Last year Exchange Contractors received 52 percent of their contracted water allotment. In 2014 that figure was 65 percent. This is noteworthy not only because such low allocations had never happened in the history of the Exchange Contractors, but because the contract they have with the federal government stipulates a minimum allocation of 75 percent.
State water conditions range from slightly below average to full, depending on location.
Shasta Lake – the state’s largest reservoir and the cornerstone of the federal Central Valley Project – is nearly full. April 1 storage in Shasta Lake exceeded 4 MAF; capacity of the large reservoir is 4.55 MAF.
Meanwhile, San Luis Reservoir, a critical south-of-Delta pool for both the SWP and CVP, was holding at about 1 MAF or about half of its capacity.
Water officials say San Luis Reservoir would be full by now had Delta pumping been ramped up to capacity levels during recent high river flows. That was not allowed to happen because the fish agencies feigned fish deaths had the pumps been operated at maximum allowable capacity.
Another success story from the recent rain and snow: Folsom Lake, a CVP reservoir near Sacramento, rose to over 70 percent of its 977,000 acre-foot capacity before the USBR released 25,000 acre feet for flood control measures.
Johnny Amaral, deputy general manager for external affairs with Westlands Water District points to the contrast between the 5 percent his district will receive and the 100 percent north-of-the-Delta contractors will receive as “the best argument we have to prove that these decisions are no longer related to drought.”
Amaral called the federal government’s decision “ridiculous but entirely predictable.”
“No one can stand behind the drought anymore, not when you look at California and see that everyone north of the Delta will receive 100 percent and those of us south of the Delta get 5 percent,” Amaral continued.
For the 600,000-acre Westlands Water District that means the 238,000 acres of fallowed land will continue to grow.
“They’re deliberately trying to choke this area off of its water,” Amaral says.
San Luis & Delta-Mendota Water Authority Executive Director Jason Peltier was angry with the Bureau’s decision.
"We are furious with today’s allocation announcement,” Peltier said in a prepared statement. “At a time when water supplies have returned to normal and the major reservoirs are in flood control operations, the federal fishery agencies continue to hoard water instead of using a balanced approach that includes water for productive California farms and businesses and many of its people.”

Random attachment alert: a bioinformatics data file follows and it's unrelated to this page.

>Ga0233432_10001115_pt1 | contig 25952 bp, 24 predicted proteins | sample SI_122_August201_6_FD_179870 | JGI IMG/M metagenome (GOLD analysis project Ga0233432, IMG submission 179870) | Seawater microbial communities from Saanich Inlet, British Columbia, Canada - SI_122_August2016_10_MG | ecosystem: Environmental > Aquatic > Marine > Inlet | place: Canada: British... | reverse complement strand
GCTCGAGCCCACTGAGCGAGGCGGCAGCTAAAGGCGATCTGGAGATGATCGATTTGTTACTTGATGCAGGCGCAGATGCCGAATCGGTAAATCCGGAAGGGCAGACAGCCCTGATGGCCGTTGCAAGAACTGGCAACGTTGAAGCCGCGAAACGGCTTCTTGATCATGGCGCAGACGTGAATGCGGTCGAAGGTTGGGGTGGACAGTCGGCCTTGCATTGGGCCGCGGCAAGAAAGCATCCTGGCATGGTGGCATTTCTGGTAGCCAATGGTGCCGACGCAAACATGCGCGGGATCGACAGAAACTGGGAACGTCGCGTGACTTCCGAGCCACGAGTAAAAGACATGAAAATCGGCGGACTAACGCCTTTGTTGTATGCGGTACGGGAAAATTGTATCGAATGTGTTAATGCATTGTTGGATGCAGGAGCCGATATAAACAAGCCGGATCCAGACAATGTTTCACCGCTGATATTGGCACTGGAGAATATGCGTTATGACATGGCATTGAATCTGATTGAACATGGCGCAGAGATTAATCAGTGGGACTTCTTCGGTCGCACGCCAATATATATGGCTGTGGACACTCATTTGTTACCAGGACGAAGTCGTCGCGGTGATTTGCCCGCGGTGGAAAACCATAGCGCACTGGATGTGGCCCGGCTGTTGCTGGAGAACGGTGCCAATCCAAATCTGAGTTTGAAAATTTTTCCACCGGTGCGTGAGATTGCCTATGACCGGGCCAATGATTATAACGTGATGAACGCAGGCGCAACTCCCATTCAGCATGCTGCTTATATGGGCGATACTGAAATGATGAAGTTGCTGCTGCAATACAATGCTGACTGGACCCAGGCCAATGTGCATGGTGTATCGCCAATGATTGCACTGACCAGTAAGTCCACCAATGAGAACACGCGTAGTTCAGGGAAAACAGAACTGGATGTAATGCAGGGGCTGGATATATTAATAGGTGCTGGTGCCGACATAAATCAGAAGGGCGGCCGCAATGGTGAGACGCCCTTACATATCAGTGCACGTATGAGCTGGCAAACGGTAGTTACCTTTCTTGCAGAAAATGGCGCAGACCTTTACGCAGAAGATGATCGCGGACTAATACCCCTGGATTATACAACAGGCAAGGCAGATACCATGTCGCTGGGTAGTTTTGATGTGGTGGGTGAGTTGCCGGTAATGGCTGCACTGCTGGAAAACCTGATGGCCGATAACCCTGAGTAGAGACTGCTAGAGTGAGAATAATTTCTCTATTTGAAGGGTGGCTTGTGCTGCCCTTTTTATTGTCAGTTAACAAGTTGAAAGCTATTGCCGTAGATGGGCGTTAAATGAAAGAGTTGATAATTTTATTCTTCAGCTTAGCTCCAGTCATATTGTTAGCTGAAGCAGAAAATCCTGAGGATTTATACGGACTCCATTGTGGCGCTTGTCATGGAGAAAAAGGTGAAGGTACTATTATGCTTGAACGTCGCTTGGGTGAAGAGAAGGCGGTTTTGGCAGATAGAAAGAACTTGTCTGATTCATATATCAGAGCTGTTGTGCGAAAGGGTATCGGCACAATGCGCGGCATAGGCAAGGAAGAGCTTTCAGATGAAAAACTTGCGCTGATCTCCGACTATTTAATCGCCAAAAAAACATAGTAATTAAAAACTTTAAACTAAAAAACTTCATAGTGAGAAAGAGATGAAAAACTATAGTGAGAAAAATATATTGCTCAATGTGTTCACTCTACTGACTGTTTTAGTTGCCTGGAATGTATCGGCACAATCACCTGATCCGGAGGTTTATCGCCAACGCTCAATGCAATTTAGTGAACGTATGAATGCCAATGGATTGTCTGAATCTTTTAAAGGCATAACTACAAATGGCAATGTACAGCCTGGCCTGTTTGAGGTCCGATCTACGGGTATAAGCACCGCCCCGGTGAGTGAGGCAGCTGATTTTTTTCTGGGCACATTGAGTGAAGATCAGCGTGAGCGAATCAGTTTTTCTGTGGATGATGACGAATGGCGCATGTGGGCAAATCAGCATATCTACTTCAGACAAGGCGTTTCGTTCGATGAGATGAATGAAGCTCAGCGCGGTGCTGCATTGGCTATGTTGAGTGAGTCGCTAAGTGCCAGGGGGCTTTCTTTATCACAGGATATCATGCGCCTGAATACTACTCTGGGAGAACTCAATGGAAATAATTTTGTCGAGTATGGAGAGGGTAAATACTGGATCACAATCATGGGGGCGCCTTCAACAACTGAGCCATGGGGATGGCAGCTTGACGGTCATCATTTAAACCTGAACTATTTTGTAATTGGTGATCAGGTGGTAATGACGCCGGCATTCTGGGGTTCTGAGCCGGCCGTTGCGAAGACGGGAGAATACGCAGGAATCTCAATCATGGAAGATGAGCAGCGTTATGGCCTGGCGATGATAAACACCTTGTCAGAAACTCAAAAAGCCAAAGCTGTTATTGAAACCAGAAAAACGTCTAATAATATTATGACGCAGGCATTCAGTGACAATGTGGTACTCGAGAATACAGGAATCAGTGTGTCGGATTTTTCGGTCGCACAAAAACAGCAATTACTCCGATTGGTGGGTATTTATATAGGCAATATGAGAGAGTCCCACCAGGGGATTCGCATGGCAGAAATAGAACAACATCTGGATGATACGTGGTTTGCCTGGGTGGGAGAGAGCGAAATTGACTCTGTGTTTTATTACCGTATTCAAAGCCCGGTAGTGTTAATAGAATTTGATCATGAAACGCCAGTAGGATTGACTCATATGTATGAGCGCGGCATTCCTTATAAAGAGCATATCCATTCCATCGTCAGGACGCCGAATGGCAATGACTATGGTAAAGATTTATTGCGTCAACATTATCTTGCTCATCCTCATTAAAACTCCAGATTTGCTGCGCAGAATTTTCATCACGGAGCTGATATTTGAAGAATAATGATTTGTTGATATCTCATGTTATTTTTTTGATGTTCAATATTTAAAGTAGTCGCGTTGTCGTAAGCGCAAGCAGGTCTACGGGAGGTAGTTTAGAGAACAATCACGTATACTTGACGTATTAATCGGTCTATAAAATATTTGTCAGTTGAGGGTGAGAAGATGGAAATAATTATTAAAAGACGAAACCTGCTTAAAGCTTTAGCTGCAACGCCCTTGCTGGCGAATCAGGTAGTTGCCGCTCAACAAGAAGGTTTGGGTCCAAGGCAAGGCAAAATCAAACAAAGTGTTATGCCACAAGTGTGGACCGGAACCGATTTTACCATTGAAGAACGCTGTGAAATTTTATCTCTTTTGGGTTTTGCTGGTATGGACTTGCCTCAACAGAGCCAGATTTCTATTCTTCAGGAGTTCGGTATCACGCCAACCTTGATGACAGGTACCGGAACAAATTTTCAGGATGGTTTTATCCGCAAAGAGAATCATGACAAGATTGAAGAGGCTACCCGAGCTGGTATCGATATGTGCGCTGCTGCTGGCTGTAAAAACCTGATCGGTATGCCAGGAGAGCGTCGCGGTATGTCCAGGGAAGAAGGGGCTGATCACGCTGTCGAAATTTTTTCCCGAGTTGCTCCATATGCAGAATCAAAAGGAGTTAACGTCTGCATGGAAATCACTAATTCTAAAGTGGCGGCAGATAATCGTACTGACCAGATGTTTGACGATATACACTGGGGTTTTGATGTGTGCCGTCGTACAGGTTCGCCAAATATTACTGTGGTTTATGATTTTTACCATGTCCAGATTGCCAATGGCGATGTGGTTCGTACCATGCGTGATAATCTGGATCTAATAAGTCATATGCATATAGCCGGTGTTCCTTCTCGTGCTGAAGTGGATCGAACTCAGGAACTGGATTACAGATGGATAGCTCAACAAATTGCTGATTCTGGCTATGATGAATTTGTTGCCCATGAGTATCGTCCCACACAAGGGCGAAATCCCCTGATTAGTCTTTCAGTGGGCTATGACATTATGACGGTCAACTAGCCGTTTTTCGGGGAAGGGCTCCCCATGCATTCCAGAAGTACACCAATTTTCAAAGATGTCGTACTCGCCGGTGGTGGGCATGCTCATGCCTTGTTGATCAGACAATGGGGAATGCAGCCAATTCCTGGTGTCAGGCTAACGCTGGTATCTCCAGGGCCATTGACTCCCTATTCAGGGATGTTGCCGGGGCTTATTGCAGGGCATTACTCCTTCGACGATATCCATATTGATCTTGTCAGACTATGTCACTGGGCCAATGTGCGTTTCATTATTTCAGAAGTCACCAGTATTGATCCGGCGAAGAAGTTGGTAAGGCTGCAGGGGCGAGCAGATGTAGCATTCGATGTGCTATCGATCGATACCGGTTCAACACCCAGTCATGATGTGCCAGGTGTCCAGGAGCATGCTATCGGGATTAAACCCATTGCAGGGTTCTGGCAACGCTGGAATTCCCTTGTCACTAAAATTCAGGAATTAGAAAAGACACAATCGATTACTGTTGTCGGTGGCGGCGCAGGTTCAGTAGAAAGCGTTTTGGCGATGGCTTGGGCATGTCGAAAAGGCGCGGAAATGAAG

Peltier continued: "Mother nature has given us all the water we need. There is no question that failed regulations imposed on Reclamation are not achieving their intended goals as the extreme limitations on moving water to farms and cities has had no measurable benefit to the fisheries. President Roosevelt started building this great water project 80 years ago. The mismanagement of it over the last 20 years has crippled its ability to serve thousands of California farms, people in urban areas, as well as our rural economy.”
Friant Division contractors will see at least 30 percent of their Class 1 allotment this year, based on early figures from the USBR and improved conditions at Millerton Lake and the San Joaquin River watershed.
Class 1 water is the first 800,000 acre feet of storage behind Friant Dam.
Additionally, Friant water users will receive an “uncontrolled season” supply of 100,000 acre feet plus an additional 85,000 acre feet of unreleased San Joaquin River Restoration flows. These will be scheduled for delivery between May 1 and May 15 to avert flood management concerns, according to the USBR.
Jason Phillips, chief executive officer with Friant Water Authority (FWA) said there is an estimated 1.4 million acre feet of water stored in the San Joaquin River watershed in the form of snow.
Stephen Ottemoeller, water resources manager for FWA, told directors at the agency’s March 24 meeting that there was a better-than-average chance that the Class 1 allocation could rise above 50 percent and may, in the right conditions, be a full allotment.